General Authority relates engineering project management procedures to real life problems

Elder Peter F. Meurs, General Authority Seventy, spoke to students about his engineering background and his work with Fortescue in Northwestern Australia. Meurs shared important lessons he learned while working on several multi-billion-dollar projects with Fortescue and told students how they can apply those lessons to their own lives.

Fortescue Metals Group was formed in 2003 by Andrew Forrest. He had the idea that China needed iron ore and that Australia had it. The company started production in 2008. Forrest formed the company based on the values of safety, frugality, integrity, generating ideas, determination, enthusiasm, empowerment, and family. The value that stood out to Meurs most was the family.

“He (Forrest) wanted all the employees at Fortescue to see themselves as a family, and have the same kind of relationships that are honest and tough, but also helpful to each other as family members,” Meurs said.

Meurs was working with WorleyParsons and did a project with Fortescue. Forrest then invited Meurs to join the company and run a huge expansion project. He joined after negotiating total freedom to run the project how he wanted to. Coming from an engineering background, this project gave him an opportunity to take the things he learned and try new things he’d always wanted to try.

Meurs went on to talk about how Fortescue was able to complete one of the multi-billion dollar projects 6 months early and for $9.2 billion, surprising both the market and competitors. He told students six things that differentiate Fortescue from other companies, all principles they could use in their own lives.

  1. Start with Ambitious Stretch Targets
    • Stretch targets are ones that people may think are impossible or at the edge of belief.  The idea is starting with the target and working backwards to solve it.
  2. Get the whole company to focus on targets
    • “The idea here is this project was the most important thing for Fortescue,” Meurs said. Everyone working on the project knew how much work and money was being put into the project, so they knew they had to get things done. The project was finished in record time because of this.
  3. Create unique supplier engagement
    • Fortescue only met with the best suppliers and shared the vision of the project. Instead of meeting with project managers and telling them exactly what was expected, they met with CEOs and chairmen. They asked how their companies would do the project and instead of telling them exactly what Fortescue wanted and needed. They also asked for specifications, commercial terms, and how they were going to deliver and meet project requirements. "We need to change our thinking,” Meurs said. “Let’s engage and get the help of those that we work with in industry, get their input, and then we can talk together and get a much better solution."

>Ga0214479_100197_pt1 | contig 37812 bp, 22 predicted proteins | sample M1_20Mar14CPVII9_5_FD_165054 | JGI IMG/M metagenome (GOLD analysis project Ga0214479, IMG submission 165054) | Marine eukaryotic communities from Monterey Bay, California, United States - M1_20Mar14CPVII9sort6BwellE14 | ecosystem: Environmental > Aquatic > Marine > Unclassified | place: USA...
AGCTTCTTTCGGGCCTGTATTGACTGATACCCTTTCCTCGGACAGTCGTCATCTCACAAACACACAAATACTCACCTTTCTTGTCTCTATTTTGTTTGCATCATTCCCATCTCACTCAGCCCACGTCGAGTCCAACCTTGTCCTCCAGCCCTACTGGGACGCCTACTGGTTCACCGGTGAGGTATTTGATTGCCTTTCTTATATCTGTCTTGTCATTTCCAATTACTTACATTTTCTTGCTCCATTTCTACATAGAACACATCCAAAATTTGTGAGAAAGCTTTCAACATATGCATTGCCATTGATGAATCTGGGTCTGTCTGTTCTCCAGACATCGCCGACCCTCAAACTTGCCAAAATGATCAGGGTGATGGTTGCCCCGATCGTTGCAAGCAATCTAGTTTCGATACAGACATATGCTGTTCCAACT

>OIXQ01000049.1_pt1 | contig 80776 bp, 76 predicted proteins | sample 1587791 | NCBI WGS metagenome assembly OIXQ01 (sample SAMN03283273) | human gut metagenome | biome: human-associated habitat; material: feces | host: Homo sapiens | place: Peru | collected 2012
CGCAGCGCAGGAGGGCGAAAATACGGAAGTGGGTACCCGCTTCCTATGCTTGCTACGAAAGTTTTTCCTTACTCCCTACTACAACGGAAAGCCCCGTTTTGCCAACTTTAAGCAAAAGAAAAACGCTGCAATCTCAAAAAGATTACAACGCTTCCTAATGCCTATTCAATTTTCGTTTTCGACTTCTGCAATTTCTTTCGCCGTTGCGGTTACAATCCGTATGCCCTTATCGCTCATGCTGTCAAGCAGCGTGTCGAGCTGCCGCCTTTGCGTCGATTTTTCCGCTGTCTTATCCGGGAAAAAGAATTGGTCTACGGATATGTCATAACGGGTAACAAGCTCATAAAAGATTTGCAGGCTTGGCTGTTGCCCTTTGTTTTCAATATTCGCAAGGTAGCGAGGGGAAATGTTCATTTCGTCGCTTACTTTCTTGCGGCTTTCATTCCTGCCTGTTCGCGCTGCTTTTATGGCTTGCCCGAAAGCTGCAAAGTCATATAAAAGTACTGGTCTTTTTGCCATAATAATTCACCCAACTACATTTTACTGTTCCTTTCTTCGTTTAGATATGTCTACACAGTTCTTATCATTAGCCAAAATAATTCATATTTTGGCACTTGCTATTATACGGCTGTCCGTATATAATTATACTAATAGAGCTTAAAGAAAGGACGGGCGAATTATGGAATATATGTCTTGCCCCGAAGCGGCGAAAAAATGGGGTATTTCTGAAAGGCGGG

4. Find solutions when things go wrong
    • “Expect some things will go wrong,” Meurs said. He gave a couple examples of when things went wrong in his work, both with WorleyParsons and Fortescue, and talked about how they found solutions. He said to not look back, but focus all energy on solving the problem. Don’t accept any excuse for failure and use innovation and flexibility to achieve a result. One big ideal Fortescue used was to focus all its attention on solving the problem instead of finding people to blame.
  5. Facilitate contractor success
    • Fortescue chose about one hundred second-tier contractors for the project for their special skills, which resulted in many different contracting methods. They were concerned more about the contractor being successful than making the project successful, which lead to incredible contractor performance.This project was the biggest and most important project many of them had worked on, so it was a top priority for them, making the project a success for Fortescue.
  6. Use the all in the family approach
    • “This is where you get every single person involved in the project engaged and understanding what the big picture is,” Meurs said. He said there was no using “us” or “them.” It was about creating a strong focus on milestones, having consistent, unified communication to all levels, and sharing an “all in the team” attitude. This made it so everyone was responsible for himself or herself and everyone knew the end goal.

He ended the lecture by saying these six principles, not the same applications, can be used in many aspects of life because not everyone will be working on a multi-billion dollar, iron ore project.  

“This is about getting everyone involved in an activity engaged and contributing to it,” he said. “It’s not accepting failure, saying when things go wrong we’re going to find a solution, and things like understanding that when we’re working with people, we can help them to be successful. That applies to interpersonal relationships as well as contract relationships.”

He also added that good results don’t come from fighting, they come from working together because every single person is important and can contribute.

After the lecture, Meurs stayed and answered multiple students’ questions. When asked about his goals as a college student and how he ended up where he is today, Meurs brought it all back to the gospel.

“I found that throughout my career, the differentiator is the gospel,” he said. “Sometimes we think that when we go out into the world we have to be different. The things that make you most powerful are the things that you learn in your family, in church, and from prophets and apostles because those principles apply everywhere and I think you can see them in this project.”

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